If you like learning while commuting to work, you can use Duolingo offline to practice on the road. And the same goes for podcasts, as you can download them to your library (only Premium subscribers).
That about covers it.
Learning a new language is all about constant practice, dedication, and a lot of patience. Trying to find ways to get ahead when Duolingo leagues end is commendable, and a huge stepping stone in your progress.
I hope this piece has helped you better understand how easy it is to keep gaining XP while you wait for the leaderboards to refresh and for new players to enter the competition. Remember that you can always attend Duolingo Events and practice correcting your mistakes to gain points while you learn.
Thank you very much for sticking with me all the way to the end. If this article proved to be useful and answered your most burning questions, you’ll be happy to know that there’s new content to learn from every week. While we put the finishing touches to our latest work, please check out our other already available resources below to become a Tech Detective yourself!
On the site, you can always find solutions for all sorts of common Tech-related issues, such as losing a bunch of progress on Duolingo, or noticing that Netflix’s dialog is too quiet.
I wish you nothing but the best.
As of today, there are 10 different leagues on the platform: Bronze, Silver, Gold, Sapphire, Ruby, Emerald, Amethyst, Pearl, Obsidian, and Diamond.
Each one has its own challenges, and as you progress through them, it gets increasingly harder to be in the Top 10 spots, which are typically the ones that get promoted to the next league.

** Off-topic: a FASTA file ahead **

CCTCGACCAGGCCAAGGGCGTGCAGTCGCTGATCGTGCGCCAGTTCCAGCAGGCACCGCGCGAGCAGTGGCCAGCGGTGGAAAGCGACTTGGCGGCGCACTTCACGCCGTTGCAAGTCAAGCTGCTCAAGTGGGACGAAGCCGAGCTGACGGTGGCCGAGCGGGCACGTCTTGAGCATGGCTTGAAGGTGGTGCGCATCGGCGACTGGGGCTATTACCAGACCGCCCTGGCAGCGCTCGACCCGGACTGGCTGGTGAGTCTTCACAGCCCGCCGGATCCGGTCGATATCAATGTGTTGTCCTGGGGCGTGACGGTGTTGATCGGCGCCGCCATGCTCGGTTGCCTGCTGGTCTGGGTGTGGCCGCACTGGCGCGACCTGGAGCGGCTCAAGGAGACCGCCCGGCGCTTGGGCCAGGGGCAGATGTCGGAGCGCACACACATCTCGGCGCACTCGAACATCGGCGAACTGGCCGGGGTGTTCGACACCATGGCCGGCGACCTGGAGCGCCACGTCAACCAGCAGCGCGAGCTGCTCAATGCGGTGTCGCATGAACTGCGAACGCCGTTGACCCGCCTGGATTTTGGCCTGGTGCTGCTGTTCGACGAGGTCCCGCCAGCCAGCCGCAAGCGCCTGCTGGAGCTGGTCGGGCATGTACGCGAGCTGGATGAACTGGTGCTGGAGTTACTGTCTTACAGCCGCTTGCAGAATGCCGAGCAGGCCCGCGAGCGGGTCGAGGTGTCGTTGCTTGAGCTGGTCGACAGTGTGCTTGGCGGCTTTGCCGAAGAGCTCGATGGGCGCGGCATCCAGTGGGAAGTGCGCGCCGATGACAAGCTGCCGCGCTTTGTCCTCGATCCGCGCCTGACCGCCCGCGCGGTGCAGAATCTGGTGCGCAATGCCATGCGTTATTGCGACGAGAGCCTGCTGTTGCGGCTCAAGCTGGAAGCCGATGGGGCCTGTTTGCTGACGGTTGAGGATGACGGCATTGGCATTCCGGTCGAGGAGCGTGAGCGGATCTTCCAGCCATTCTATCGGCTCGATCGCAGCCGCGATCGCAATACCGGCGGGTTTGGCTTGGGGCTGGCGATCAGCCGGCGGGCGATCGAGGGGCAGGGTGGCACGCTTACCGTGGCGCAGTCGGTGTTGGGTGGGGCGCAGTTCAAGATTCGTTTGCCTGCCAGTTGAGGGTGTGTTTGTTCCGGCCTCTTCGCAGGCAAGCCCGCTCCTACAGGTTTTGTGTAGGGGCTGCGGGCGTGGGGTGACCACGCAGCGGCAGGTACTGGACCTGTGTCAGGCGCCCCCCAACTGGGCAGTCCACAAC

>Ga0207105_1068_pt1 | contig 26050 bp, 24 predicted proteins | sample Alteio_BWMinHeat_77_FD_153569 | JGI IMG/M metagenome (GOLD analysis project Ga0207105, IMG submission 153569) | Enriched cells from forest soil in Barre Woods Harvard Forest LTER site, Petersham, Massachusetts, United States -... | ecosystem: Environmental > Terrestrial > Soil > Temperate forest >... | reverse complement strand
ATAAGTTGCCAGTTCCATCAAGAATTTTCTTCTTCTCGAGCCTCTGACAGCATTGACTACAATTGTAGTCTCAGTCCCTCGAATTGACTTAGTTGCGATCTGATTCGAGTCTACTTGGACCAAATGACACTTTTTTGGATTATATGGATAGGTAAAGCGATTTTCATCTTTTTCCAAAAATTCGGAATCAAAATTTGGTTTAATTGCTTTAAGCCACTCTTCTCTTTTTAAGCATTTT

At the time of writing of this article, you can learn 40 different languages on the platform.
Now, out of those 40, not all offer the same level of complexity and features. Typically, the most popular languages, such as English, Spanish, Italian, and French, are the ones with the larger range of learning options and resources.
This varies greatly from person to person. Factors like age, previous level of proficiency in the language, complexity of the language, and time spent every day in the lessons play a huge role in determining this.
Some experts say that, on average, you’ll need to study a language for anywhere between 500-1,000 hours to become fluent. If you wanted to do this within a year, you’d have to study the language 5 days a week, 2–4 hours a day.
In fact, Duolingo offers an English Proficiency certification called DET (Duolingo English Test) that is accepted by several colleges in the US as proof of knowledge of the language.
It’s only a matter of time before other educational institutions join in and start accepting other certifications in different languages as well.